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OBJECTIVE:

To assess the impact of oral cannabidiol ( CBD) administration in addition to traditional antiepileptic remedy on seizure frequency in dogs with idiopathic epilepsy.

Style:

Randomized blinded controlled clinical trial.

ANIMALS:

26 client-owned dogs with intractable idiopathic epilepsy.

PROCEDURES:

Dogs had been randomly assigned to a CBD (n = 12) or placebo (14) group. The CBD group received CBD-infused oil (two.five mg/kg [1.1 mg/lb], PO) twice every day for 12 weeks in addition to current antiepileptic therapies, and the placebo group received noninfused oil below the identical situations. Seizure activity, adverse effects, and plasma CBD concentrations had been compared amongst groups.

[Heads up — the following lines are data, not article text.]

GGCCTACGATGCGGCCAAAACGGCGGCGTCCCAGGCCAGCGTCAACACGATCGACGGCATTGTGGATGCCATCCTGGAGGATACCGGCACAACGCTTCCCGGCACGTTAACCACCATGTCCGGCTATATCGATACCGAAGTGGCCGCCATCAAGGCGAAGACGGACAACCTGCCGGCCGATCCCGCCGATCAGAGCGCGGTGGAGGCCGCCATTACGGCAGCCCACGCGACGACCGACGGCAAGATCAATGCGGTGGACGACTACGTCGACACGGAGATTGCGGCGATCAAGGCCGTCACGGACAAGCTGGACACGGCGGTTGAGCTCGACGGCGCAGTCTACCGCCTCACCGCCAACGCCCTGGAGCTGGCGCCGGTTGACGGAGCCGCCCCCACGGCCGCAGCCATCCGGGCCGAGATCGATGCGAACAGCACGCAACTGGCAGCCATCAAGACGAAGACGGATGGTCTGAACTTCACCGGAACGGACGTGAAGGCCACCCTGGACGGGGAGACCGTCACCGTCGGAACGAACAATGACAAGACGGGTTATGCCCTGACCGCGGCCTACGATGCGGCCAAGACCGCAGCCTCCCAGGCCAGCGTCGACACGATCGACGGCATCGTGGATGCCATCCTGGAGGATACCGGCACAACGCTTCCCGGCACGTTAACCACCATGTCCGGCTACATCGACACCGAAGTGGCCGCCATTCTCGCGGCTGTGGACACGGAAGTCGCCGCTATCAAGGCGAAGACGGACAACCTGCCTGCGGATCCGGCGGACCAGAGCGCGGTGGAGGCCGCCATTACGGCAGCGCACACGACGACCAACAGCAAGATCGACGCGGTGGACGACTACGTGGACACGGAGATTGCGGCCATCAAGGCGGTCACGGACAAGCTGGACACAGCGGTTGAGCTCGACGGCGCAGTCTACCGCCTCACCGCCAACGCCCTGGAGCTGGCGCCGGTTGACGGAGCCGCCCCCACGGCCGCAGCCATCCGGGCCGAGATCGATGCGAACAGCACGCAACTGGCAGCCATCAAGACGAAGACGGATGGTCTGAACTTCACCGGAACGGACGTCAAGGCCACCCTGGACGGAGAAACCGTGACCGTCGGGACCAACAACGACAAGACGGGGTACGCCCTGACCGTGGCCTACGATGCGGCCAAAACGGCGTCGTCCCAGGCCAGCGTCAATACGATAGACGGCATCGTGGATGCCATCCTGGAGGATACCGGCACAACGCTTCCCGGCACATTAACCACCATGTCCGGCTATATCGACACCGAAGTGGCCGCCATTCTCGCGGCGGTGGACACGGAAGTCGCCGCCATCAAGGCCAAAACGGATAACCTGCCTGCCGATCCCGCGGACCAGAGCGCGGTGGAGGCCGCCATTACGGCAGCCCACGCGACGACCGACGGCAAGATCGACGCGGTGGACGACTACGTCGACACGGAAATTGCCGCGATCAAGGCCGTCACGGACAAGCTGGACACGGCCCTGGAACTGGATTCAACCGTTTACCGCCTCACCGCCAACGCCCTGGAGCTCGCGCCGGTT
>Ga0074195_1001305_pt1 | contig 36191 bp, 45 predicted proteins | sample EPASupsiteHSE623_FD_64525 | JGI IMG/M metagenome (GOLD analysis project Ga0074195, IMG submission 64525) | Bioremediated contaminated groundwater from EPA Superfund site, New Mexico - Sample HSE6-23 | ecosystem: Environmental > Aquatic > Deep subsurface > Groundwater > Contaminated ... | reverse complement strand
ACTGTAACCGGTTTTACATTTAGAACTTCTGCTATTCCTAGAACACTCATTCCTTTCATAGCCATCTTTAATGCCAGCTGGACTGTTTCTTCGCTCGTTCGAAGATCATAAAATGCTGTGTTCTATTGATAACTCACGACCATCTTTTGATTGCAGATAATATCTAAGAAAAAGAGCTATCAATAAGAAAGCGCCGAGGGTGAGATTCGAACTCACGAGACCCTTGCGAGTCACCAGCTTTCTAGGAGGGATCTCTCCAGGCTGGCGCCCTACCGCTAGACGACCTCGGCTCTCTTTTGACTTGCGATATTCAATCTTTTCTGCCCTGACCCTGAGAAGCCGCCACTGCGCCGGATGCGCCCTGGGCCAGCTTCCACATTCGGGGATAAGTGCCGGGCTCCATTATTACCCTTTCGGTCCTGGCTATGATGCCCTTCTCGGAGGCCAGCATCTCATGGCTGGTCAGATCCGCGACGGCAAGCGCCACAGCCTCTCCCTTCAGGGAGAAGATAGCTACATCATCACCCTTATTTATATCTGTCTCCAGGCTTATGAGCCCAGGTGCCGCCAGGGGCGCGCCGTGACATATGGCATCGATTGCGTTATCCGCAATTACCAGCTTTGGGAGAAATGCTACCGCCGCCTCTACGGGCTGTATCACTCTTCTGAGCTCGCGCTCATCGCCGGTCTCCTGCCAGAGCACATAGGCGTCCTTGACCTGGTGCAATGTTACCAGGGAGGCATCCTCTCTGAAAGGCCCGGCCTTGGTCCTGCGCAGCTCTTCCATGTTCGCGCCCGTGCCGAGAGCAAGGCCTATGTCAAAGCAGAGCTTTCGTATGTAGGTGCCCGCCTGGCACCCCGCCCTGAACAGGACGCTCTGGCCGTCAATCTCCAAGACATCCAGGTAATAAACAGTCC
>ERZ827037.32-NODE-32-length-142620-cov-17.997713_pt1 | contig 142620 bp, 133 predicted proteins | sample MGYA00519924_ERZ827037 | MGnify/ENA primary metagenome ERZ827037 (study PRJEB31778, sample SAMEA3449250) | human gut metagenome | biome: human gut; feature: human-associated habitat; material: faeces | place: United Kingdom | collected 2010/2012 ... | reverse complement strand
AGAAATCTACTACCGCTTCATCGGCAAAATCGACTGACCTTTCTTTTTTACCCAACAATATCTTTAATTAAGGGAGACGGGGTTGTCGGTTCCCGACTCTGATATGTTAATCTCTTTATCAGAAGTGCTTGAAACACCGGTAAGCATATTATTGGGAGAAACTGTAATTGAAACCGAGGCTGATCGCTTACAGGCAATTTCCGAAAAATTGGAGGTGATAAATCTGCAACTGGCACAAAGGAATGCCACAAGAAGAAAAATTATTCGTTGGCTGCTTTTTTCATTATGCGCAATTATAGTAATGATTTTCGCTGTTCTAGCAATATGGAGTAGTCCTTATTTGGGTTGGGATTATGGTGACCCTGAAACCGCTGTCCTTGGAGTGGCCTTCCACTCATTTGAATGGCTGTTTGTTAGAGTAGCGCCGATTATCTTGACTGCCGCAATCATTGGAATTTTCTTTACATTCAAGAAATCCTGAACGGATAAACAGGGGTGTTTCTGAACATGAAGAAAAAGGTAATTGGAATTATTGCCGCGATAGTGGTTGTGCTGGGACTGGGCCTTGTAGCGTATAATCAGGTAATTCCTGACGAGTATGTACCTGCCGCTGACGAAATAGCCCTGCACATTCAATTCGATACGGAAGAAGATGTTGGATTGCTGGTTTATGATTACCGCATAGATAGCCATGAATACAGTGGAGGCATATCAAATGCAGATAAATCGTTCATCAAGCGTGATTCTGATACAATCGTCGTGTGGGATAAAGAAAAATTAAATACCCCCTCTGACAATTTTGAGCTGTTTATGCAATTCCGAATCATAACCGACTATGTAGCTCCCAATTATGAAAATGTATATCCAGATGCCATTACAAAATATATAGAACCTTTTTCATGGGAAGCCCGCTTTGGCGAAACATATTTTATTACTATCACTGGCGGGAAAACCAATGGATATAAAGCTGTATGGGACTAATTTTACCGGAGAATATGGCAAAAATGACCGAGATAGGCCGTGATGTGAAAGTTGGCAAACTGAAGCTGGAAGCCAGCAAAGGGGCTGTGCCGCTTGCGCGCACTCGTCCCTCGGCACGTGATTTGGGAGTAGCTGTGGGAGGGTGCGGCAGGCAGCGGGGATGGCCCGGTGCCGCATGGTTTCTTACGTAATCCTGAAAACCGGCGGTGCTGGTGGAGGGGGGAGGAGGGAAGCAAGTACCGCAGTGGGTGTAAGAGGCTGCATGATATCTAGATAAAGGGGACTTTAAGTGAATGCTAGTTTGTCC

Benefits:

two dogs in the CBD group created ataxia and had been withdrawn from the study. Following other exclusions, 9 dogs in the CBD group and 7 in the placebo group had been integrated in the evaluation. Dogs in the CBD group had a considerable (median transform, 33%) reduction in seizure frequency, compared with the placebo group. Even so, the proportion of dogs deemed responders to remedy (≥ 50% lower in seizure activity) was equivalent amongst groups. Plasma CBD concentrations had been correlated with reduction in seizure frequency. Dogs in the CBD group had a considerable raise in serum alkaline phosphatase activity. No adverse behavioral effects had been reported by owners.

CONCLUSIONS AND CLINICAL RELEVANCE:

Even though a considerable reduction in seizure frequency was accomplished for dogs in the CBD group, the proportion of responders was equivalent amongst groups. Offered the correlation amongst plasma CBD concentration and seizure frequency, added investigation is warranted to identify no matter if a greater dosage of CBD would be productive in decreasing seizure activity by ≥ 50%.

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